The two student leaders of COA's winter camping trip learned how to survive in the Maine woods in winter by taking a traditional outdoor skills <a href="/our-community/student-activities/outdoor-programs/" target="_blank" rel="noopener noreferrer">program</a>, also offered by COA, during the 2016-2017 academic year.The two student leaders of COA's winter camping trip learned how to survive in the Maine woods in winter by taking a traditional outdoor skills program, also offered by COA, during the 2016-2017 academic year. Credit: June Soo Shin ’21

Human ecology is learning about our connection to the landscape and the environment, so being able to extend this throughout the year and not be agonized throughout the winter is key to our educational experience here,” Mameli said.

The knowledge that Mameli and Montanari have of Maine’s outdoors is largely attributed to their passionate involvement with COA’s Traditional Skills Program. Both leaders participated in the 2016-2017 program, where they learned the skills that people native to Maine’s winters have been using to survive in the dramatic landscape for many years.

By utilizing more traditional and engaging methods of winter camping, such as cutting the firewood for the stove themselves, winter campers gain the opportunity to learn about their surroundings.By utilizing more traditional and engaging methods of winter camping, such as cutting the firewood for the stove themselves, winter campers gain the opportunity to learn about their surroundings. Credit: June Soo Shin ’21Two of the program’s instructors are North Woods Ways founders and COA alumni Alexandra Conover Bennett ’72 and Garrett Conover ’71. Their wilderness center offers both guiding and workshops and is a culmination of the 40 years of wilderness experience the pair has absorbed since graduating from COA.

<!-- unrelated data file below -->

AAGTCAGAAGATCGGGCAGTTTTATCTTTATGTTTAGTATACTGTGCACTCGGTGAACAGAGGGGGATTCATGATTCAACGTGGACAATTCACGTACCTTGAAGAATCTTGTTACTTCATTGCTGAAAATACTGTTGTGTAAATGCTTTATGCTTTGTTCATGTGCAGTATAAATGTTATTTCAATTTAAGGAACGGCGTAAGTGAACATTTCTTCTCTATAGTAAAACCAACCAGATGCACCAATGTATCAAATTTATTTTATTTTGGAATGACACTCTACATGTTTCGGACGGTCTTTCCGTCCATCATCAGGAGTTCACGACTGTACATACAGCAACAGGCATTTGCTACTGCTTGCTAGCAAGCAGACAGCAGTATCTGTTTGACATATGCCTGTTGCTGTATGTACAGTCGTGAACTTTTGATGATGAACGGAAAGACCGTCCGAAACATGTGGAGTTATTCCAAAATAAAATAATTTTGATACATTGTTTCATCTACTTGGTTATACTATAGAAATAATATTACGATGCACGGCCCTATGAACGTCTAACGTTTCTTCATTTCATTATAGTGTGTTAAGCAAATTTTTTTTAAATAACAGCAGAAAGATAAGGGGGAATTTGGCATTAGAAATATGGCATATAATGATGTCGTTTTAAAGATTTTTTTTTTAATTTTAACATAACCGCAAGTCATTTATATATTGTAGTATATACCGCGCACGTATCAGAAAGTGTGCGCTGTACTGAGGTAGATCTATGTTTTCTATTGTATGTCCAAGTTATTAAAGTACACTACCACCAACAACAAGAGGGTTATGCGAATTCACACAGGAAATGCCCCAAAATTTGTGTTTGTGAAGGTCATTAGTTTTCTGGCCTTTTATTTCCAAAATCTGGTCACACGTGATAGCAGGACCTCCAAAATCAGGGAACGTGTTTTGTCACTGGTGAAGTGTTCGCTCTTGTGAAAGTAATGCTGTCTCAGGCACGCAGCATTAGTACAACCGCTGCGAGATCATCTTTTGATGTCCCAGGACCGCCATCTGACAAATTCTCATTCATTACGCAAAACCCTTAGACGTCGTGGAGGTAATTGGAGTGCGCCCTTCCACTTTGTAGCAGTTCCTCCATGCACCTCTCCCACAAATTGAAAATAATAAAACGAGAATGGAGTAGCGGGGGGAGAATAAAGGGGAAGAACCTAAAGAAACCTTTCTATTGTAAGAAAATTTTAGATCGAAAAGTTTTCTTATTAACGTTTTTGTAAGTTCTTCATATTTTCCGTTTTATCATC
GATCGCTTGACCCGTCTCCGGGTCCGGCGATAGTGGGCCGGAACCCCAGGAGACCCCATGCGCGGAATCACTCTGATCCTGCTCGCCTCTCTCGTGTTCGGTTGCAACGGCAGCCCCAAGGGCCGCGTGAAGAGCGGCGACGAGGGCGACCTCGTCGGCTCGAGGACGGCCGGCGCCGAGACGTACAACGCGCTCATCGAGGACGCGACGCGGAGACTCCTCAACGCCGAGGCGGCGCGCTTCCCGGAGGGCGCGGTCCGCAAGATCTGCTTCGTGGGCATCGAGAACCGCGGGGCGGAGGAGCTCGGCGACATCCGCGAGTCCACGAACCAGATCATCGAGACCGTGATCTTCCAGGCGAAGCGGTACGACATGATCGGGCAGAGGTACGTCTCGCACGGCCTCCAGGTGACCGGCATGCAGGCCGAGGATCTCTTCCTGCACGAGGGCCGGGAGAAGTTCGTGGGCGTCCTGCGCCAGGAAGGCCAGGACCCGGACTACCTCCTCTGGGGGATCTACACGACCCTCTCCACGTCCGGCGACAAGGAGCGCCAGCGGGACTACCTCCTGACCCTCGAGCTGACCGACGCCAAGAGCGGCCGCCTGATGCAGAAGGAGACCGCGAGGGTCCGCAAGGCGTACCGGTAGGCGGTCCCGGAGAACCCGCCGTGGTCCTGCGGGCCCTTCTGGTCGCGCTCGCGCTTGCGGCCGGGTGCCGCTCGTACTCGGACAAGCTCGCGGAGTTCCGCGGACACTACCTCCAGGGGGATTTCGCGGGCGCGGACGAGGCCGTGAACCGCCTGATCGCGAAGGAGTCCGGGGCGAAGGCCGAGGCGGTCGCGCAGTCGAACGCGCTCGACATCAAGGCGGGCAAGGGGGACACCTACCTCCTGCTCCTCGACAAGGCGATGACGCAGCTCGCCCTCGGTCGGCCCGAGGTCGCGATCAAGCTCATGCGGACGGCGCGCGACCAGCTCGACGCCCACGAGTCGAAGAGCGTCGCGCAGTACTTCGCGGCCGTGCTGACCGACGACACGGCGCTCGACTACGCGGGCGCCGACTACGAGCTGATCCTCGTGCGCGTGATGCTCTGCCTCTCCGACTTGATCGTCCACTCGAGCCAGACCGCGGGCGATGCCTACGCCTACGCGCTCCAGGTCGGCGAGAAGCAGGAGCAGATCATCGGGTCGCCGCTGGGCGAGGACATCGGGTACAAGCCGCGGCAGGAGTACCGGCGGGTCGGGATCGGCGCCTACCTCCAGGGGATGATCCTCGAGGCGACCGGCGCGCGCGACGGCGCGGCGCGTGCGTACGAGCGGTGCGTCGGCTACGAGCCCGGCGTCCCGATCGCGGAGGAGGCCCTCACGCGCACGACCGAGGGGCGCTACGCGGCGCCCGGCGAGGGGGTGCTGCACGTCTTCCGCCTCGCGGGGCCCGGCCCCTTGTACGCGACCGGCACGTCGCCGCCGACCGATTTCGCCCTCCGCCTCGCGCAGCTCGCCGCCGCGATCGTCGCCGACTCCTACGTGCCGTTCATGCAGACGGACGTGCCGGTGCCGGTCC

In 2015, when Montanari first began the traditional skills program, Bennett visited Bar Harbor and left Montanari with words that have since inspired her to share what she learns about the outdoors with students new to COA and Maine.

“Alexandra told me,’I love taking people outside and helping them see that here, they are at home,’” Montanari said.

The tradition of shared knowledge at COA, passed down through generations of students as they matriculate and graduate, extends beyond dialogue in the classroom and is key to the experiential education valued at the school, Montanari said.

For Montanari, the winter camping trip was about exposing first year students to the reality of Maine’s harsh winters, but in a new light. And for both team leaders, the trip presented a great opportunity to expand their academics through experiential learning. Both Mameli and Montanari have been combining their passion for traditional skills and the outdoors on their intellectual journeys at COA.

COA students participating in the winter camping trip came from a number of different states and countries, including Georgia, Massachusetts, Italy, and South Korea.COA students participating in the winter camping trip came from a number of different states and countries, including Georgia, Massachusetts, Italy, and South Korea. Credit: June Soo Shin ’21

With the end of her undergraduate years in sight, Montanari is now beginning her senior project to publish a river companion mapping the history of Maine’s rivers so that visitors can experience these unique natural surroundings with an informed guide. Both Mamali and Montanari are taking the course Winter Ecology with biology professor Steve Ressel, where they plan to revisit North Woods Ways on weekend excursions with the class to observe how the environment changes with the low temperatures and ice.